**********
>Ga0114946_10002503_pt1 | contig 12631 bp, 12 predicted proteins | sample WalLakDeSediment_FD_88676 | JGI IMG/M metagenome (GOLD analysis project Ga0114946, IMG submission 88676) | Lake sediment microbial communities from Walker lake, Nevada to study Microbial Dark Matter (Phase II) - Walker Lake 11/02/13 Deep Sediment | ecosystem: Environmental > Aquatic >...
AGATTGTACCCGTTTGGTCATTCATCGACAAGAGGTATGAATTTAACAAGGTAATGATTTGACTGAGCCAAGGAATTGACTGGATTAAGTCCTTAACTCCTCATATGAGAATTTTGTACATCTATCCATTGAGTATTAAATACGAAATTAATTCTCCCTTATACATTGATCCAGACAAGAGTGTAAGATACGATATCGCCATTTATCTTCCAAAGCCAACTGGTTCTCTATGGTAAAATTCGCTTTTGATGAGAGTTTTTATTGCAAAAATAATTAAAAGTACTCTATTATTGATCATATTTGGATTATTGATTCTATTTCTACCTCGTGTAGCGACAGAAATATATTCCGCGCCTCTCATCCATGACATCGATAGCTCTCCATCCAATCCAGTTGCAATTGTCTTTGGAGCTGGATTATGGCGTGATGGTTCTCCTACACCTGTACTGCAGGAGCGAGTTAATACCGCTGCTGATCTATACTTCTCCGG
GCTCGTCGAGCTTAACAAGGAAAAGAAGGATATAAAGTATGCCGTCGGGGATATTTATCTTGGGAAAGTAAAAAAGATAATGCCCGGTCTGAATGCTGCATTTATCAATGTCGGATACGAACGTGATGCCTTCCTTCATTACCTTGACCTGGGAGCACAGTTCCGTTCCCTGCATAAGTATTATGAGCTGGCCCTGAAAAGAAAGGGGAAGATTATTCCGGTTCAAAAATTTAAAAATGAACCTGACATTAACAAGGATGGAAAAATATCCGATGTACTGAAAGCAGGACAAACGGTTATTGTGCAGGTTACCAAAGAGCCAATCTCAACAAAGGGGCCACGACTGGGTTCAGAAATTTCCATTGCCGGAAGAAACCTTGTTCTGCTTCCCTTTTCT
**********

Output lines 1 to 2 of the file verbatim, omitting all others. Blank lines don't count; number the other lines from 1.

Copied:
>Ga0114946_10002503_pt1 | contig 12631 bp, 12 predicted proteins | sample WalLakDeSediment_FD_88676 | JGI IMG/M metagenome (GOLD analysis project Ga0114946, IMG submission 88676) | Lake sediment microbial communities from Walker lake, Nevada to study Microbial Dark Matter (Phase II) - Walker Lake 11/02/13 Deep Sediment | ecosystem: Environmental > Aquatic >...
AGATTGTACCCGTTTGGTCATTCATCGACAAGAGGTATGAATTTAACAAGGTAATGATTTGACTGAGCCAAGGAATTGACTGGATTAAGTCCTTAACTCCTCATATGAGAATTTTGTACATCTATCCATTGAGTATTAAATACGAAATTAATTCTCCCTTATACATTGATCCAGACAAGAGTGTAAGATACGATATCGCCATTTATCTTCCAAAGCCAACTGGTTCTCTATGGTAAAATTCGCTTTTGATGAGAGTTTTTATTGCAAAAATAATTAAAAGTACTCTATTATTGATCATATTTGGATTATTGATTCTATTTCTACCTCGTGTAGCGACAGAAATATATTCCGCGCCTCTCATCCATGACATCGATAGCTCTCCATCCAATCCAGTTGCAATTGTCTTTGGAGCTGGATTATGGCGTGATGGTTCTCCTACACCTGTACTGCAGGAGCGAGTTAATACCGCTGCTGATCTATACTTCTCCGG